|Today's data releases||Key levels|
|18.30||Fed Chair Powell speaks||GBP/EUR||1.1394||1.1466|
Just before midnight last night (UK time) President Trump announced that he had ordered his chief trade negotiator to consider imposing tariffs on an additional $100bn of Chinese products, in another unhelpful escalation of the trade war with China. If the recent tariff announcements made by the US administration did take effect in the form of the initial announcements, the US would now be looking at imposing tariffs on almost a third of imported Chinese goods that enter the US. Last night’s US announcement followed rapidly on the heels of China’s move to publish a list of tariffs applying to $50bn of US goods, including soybeans and small aircraft. This morning the Chinese Commerce Ministry has indicated that we can expect another tit-for-tat response from them, having said they will take comprehensive measures to safeguard their interests. The market response so far this morning has been relatively muted in the Asia session (Chinese markets are closed), with the Nikkei 225 down 0.4%. S&P futures point to a more negative session on Wall Street however. A sharper fall-out in risk sentiment for now may well have been helped by a stream of comments from White House Economic Adviser Larry Kudlow over the past two days, highlighting that the trade talks are a negotiation and that he expects, as part of the trade deal, that barriers will come down on both sides.
UK services PMI fell sharply to 51.7 in March from February’s 54.5, a miss on consensus for a fall to 54.0 and below our forecast (also the survey low) of 52.5. This was the lowest reading seen since the initial post-referendum plunge in July 2016, with the press release suggesting that snow disruption was a key factor in holding back growth. Accordingly, the “all-sector” PMI was pulled down 2.1pts to 52.1 in March (consensus 54.0) – also the lowest since July 2016 – which IHS Markit believe corresponds to GDP growth of just under 0.3% in Q1. Market reaction was relatively muted despite the significant undershoot to expectations, with investors judging the weak reading to be a temporary weather-distorted blip.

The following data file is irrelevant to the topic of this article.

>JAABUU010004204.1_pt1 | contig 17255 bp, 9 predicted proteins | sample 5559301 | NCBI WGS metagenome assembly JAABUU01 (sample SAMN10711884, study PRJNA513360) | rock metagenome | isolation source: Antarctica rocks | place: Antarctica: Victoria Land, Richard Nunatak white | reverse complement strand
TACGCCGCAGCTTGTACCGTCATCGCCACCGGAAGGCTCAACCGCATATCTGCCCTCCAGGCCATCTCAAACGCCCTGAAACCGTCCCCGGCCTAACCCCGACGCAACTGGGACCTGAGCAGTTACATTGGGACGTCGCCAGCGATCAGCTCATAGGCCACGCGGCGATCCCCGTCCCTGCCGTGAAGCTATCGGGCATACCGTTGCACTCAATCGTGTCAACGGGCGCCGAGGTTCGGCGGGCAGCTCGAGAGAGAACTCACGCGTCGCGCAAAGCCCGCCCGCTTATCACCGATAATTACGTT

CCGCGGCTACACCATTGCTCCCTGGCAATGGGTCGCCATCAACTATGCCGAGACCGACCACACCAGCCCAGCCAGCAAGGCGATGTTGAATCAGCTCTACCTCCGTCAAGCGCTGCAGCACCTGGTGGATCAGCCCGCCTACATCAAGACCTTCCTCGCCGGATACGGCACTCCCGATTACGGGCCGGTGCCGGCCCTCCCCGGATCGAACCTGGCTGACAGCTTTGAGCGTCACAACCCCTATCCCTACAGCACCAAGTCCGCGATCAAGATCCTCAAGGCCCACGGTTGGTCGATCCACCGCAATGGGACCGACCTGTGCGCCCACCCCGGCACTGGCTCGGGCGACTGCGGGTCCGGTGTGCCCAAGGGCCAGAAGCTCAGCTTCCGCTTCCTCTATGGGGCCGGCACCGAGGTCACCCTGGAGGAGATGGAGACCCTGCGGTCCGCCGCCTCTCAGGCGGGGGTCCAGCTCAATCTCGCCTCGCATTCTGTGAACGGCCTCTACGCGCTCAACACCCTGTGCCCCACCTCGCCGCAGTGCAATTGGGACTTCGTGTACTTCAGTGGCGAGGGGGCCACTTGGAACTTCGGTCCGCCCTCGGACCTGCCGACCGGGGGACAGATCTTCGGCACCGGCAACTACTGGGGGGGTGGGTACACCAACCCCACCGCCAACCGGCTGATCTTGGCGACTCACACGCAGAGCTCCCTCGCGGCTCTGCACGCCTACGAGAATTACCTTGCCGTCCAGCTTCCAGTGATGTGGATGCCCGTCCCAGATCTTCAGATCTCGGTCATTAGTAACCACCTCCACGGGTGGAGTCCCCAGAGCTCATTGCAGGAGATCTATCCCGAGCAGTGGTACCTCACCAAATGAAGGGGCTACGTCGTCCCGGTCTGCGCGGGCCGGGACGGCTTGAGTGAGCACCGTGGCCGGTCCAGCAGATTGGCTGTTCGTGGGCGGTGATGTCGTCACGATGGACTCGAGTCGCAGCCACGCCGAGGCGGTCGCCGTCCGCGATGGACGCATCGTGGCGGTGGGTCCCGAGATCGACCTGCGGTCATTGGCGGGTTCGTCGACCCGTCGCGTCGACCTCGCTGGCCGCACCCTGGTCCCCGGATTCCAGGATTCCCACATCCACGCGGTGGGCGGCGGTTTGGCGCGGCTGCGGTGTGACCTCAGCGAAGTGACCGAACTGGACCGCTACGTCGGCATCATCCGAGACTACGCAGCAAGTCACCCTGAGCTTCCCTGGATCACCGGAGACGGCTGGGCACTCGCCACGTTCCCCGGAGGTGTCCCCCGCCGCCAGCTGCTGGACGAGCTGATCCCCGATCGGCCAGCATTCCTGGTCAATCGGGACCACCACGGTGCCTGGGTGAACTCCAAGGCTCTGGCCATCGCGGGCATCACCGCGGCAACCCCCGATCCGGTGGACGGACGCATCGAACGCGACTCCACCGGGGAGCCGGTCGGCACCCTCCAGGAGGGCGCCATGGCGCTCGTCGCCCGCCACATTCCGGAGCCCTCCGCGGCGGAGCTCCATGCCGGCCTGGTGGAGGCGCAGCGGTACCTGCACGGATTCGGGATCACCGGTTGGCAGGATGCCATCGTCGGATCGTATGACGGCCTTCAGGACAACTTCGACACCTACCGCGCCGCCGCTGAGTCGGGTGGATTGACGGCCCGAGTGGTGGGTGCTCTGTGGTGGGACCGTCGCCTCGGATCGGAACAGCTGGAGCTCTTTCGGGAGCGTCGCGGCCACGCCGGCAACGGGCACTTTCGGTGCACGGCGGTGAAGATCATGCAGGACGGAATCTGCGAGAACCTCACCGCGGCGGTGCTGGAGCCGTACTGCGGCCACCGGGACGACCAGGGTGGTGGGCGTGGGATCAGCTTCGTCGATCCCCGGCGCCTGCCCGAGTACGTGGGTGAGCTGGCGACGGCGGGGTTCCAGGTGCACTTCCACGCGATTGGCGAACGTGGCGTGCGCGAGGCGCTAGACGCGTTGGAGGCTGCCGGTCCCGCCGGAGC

We had more Fed Speak yesterday from Fed’s Bostic who is a voter this year. He noted that there is a little way to go before neutral rates and then once neutral rates are reach, the Fed should take a pause and see how the economy responds. On inflation, he sees the strong US economy lifting the Fed’s favoured PCE inflation measure to 2% sometime in the next quarter or two.
The day ahead
Looking at the day ahead, in Europe we have had Industrial Production data out from Germany already; this was weaker than expected with a 1.6% drop on the month against a market expectation of +0.2%. The main release of the day will be in the afternoon, which is the March employment report over in the US. The market is expecting a non-farm payroll figure of 185k, following the bumper 313k print in February. Following this, Fed Chair Powell will speak on the Economic Outlook.
Thought of the day
Yesterday the 82nd Masters Tournament got underway and with it so did Investec’s annual Masters Sweepstake. Whether you are a golf fan, sport fan or just an occasional gambler this is one of the most highly anticipated events in the Investec social calendar. With so many of the game's best players in stellar form, and with so much buildup leading into the week, the first round concluded with a handful of expected storylines – and a few that were not so expected. Jordan Spieth has taken a two shot lead (to the delight of our Money Markets specialist Dan Godsell), closely followed by Toby Finnau and Matt Kuchar (my pick). At 25-1 defending champion Sergio Garcia seemed like a fortuitous selection at the time, but after completing the 15th in 13 strokes, the only prize he and Options Trader Rich Hall will be fighting for is the Wooden Spoon. With a total of 9 different prizes up for grabs and a grand total of £150 for first place, it is safe to say there will be a number of part-time golf fans in the office this week. To speak to one of them, give our dealing desk a call on 0800 055 6339 and I will happily dazzle you with my new-found knowledge.